Research and get a full understanding of what each role in the creating a production consists of, producer, director, stage manager, costume designer etc. Theatre productions are always the result of the skills of many people.
Make sure the people you hire are loyal to you who are paying them and not the Director. The reason being, as the production moves forward, oftentimes unless the director and producer have a history or working together huge artistic differences may arise. If the main people you have hired are loyal to the Director you as a producer may have half of your technical crew walking off your production. This is a tricky area, but one worth noting. In this case, “forewarned is forearmed.”
Develop and start to make contact with other theatre producers on the internet, become part of the “theatre producer community” and join forums to see what ideas other people have and what other people are doing. You can make valuable technical contacts in this way.
Develop a description of the function and go over it with the technical person so you know you are on the same page. This helps especially when you are paying technicians and want to be sure you and them have the same understanding as to what services or products they are delivering for the money you are paying.
Write everything down in a notebook. Then copy it to your computer files and then back up your files on an external hard drive. Why? Because you will lose your notebook, your computer will crash or something else will happen and something you need will be lost. I know it might sound a bit OCD, but I operate on the theory “that an ounce of prevention is worth a pound of cure.”
Develop a probable budget based on what you think the cost will be. Go to the internet a research the probable costs of a production. The general rule of thumb is that things always cost more and takes longer that you projected.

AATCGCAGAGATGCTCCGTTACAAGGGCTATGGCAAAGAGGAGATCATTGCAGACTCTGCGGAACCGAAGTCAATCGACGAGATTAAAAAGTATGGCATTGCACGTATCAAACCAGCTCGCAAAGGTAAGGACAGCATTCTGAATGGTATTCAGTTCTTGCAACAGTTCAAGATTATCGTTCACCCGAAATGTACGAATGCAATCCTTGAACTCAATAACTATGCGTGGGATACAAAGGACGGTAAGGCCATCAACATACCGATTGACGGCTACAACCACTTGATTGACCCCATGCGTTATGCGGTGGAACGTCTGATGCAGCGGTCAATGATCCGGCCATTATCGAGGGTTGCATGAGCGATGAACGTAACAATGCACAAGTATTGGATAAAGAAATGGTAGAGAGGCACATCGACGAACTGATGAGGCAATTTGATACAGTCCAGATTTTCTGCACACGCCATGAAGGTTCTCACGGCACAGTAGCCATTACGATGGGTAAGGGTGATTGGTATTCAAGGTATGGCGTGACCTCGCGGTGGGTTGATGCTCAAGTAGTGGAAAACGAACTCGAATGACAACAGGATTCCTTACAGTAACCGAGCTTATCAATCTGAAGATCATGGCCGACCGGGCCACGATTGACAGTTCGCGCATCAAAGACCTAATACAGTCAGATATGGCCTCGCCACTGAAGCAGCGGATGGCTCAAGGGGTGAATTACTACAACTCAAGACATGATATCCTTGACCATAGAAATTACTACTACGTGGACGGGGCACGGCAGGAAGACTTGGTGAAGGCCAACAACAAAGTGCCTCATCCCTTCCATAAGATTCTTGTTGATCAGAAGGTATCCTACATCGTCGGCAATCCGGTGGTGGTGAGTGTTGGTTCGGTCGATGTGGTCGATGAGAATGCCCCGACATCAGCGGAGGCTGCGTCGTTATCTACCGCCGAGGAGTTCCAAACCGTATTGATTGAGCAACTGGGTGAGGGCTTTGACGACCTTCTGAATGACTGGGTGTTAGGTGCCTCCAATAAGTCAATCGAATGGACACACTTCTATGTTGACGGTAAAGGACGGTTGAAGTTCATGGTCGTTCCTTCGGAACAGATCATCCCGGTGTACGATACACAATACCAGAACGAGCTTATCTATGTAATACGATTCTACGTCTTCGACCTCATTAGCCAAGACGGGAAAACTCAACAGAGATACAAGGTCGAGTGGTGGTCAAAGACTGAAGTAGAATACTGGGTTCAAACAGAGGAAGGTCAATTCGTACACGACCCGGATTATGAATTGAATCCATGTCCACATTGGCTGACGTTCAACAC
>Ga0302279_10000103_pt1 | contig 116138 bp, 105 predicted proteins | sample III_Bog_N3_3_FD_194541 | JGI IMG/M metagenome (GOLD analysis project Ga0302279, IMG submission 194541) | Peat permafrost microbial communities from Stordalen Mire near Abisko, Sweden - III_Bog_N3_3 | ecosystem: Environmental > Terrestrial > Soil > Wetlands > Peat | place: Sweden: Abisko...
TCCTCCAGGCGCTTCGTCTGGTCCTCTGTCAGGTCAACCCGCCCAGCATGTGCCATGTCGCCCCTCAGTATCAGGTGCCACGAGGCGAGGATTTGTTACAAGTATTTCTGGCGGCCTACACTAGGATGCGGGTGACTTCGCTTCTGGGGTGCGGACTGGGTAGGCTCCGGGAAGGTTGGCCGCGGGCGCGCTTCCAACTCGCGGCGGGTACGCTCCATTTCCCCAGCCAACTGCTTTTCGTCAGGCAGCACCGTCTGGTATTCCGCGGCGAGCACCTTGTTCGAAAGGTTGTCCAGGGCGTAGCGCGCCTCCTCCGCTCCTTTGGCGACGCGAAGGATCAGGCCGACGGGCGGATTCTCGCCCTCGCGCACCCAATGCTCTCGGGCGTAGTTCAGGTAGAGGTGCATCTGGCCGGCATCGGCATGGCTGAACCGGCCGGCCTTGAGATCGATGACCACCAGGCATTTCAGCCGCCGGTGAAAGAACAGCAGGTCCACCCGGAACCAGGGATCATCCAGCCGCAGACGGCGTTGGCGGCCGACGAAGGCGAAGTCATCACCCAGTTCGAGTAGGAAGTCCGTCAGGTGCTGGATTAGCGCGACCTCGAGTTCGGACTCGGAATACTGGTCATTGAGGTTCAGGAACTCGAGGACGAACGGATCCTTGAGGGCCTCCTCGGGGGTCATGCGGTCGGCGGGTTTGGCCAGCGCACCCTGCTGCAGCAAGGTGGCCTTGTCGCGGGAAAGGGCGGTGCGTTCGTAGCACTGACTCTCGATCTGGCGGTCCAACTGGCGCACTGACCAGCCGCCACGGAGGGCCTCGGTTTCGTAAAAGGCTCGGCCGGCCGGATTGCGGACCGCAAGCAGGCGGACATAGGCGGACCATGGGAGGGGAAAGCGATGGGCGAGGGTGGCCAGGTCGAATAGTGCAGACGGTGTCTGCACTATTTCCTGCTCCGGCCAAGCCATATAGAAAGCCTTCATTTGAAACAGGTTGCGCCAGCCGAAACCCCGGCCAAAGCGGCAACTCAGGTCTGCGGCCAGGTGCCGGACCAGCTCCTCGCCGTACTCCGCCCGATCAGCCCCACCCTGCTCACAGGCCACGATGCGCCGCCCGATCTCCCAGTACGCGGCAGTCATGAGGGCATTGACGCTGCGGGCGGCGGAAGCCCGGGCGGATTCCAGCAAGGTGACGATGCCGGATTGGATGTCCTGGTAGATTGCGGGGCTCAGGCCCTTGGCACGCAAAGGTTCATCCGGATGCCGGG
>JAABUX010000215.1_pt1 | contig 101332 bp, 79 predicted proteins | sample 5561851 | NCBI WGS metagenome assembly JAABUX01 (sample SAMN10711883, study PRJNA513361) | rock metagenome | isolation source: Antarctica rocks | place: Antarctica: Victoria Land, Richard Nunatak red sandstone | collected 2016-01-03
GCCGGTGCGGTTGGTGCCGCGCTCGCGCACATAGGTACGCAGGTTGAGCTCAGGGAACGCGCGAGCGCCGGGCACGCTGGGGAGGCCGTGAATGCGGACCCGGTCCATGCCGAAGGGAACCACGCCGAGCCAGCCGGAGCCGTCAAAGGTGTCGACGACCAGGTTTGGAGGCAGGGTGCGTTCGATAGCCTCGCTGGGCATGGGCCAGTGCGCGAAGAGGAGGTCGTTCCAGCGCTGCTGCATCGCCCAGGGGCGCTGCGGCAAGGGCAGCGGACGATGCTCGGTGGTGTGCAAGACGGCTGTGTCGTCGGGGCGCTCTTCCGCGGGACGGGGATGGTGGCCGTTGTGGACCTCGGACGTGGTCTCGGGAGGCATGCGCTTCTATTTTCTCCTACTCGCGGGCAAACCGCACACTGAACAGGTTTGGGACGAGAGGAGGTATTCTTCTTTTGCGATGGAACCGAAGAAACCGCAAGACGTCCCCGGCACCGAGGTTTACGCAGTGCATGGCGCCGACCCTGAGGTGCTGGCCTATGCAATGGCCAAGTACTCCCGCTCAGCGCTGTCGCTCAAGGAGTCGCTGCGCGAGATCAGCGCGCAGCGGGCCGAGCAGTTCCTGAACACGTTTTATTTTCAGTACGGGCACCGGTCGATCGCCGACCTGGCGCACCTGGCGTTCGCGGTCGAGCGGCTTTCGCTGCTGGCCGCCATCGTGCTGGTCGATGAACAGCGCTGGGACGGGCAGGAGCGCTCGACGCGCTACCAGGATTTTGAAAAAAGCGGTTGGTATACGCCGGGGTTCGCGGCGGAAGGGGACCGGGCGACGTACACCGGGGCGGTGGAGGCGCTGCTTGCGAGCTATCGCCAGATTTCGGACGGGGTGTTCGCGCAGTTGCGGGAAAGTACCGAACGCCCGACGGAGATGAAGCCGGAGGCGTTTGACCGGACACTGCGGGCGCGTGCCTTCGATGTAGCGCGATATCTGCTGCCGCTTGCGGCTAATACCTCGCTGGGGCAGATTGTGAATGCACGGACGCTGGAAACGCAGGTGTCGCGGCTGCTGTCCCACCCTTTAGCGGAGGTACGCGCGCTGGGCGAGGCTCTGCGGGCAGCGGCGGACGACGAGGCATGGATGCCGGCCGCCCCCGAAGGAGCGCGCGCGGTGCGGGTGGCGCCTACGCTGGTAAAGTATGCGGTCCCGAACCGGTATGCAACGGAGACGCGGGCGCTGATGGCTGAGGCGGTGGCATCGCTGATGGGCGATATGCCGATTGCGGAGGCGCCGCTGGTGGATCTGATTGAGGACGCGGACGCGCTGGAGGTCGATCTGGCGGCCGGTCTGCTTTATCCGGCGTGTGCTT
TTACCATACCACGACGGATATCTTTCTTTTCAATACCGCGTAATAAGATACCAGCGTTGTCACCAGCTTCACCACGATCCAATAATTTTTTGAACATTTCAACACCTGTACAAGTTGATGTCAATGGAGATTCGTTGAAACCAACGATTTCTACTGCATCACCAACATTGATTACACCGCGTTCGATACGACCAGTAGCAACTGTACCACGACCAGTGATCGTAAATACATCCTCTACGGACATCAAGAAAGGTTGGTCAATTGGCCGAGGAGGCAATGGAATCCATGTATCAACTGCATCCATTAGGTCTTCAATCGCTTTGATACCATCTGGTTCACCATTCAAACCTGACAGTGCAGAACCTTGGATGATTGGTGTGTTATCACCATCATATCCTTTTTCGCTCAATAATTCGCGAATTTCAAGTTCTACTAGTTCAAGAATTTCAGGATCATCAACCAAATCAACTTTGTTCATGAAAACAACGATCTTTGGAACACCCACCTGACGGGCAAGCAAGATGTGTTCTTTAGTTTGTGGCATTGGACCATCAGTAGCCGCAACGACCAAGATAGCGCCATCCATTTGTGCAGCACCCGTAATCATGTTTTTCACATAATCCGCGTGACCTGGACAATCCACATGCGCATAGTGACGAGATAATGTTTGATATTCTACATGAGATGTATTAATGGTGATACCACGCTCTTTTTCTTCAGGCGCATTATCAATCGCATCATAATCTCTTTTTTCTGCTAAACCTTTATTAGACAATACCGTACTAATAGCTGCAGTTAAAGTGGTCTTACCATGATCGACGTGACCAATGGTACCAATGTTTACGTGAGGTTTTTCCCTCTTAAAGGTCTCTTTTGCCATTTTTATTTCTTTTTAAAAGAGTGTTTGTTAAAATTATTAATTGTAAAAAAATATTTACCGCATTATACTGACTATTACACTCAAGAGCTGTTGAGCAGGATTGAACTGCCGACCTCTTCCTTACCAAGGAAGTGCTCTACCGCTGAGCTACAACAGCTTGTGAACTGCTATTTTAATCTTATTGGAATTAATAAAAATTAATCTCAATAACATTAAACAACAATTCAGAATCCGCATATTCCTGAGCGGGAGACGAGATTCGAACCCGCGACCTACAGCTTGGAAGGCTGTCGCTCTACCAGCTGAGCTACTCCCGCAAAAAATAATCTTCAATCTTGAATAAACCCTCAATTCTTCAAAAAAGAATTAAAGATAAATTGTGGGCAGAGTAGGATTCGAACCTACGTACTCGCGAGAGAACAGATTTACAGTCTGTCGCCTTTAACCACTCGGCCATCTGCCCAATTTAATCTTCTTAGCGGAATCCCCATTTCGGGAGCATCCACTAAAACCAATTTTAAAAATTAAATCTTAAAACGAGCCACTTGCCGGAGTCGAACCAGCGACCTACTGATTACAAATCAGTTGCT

Do not be afraid or shy to ask people for money. They to ask for money. They spend it in the pub and on many things they never need or use. Think that they would be putting their money to good use by investing in something that will bring joy to others and improve the spirit of the community. That something is “Your Show.”
Create a pitch to investor and write it down.
Practice in the mirror making a pitch to an investor, practice it again with a family member of friend and allow them to ask you questions, so can come up with answers that people might eventually ask.
Create your budget and add 15% on
Decide on who gets what role and write out a description of responsibilities as best you can so you know you have all the bases covered. And get each person’s time availability.
Do a breakdown of logistics in terms of a timeline to decide when you need what services at what time. For example you will not need the rehearsal space or director before you find the play.
Secure a rehearsal space that is not too costly. A local church or a community centre can be a good idea.
Get on good terms with the person running the rehearsal space as they will need to be available for you. A small gesture ( providing them with a sandwich at lunch time and a cup of tea and a tea cake during rehearsals can help to put the caretaker of the rehearsal space on your side.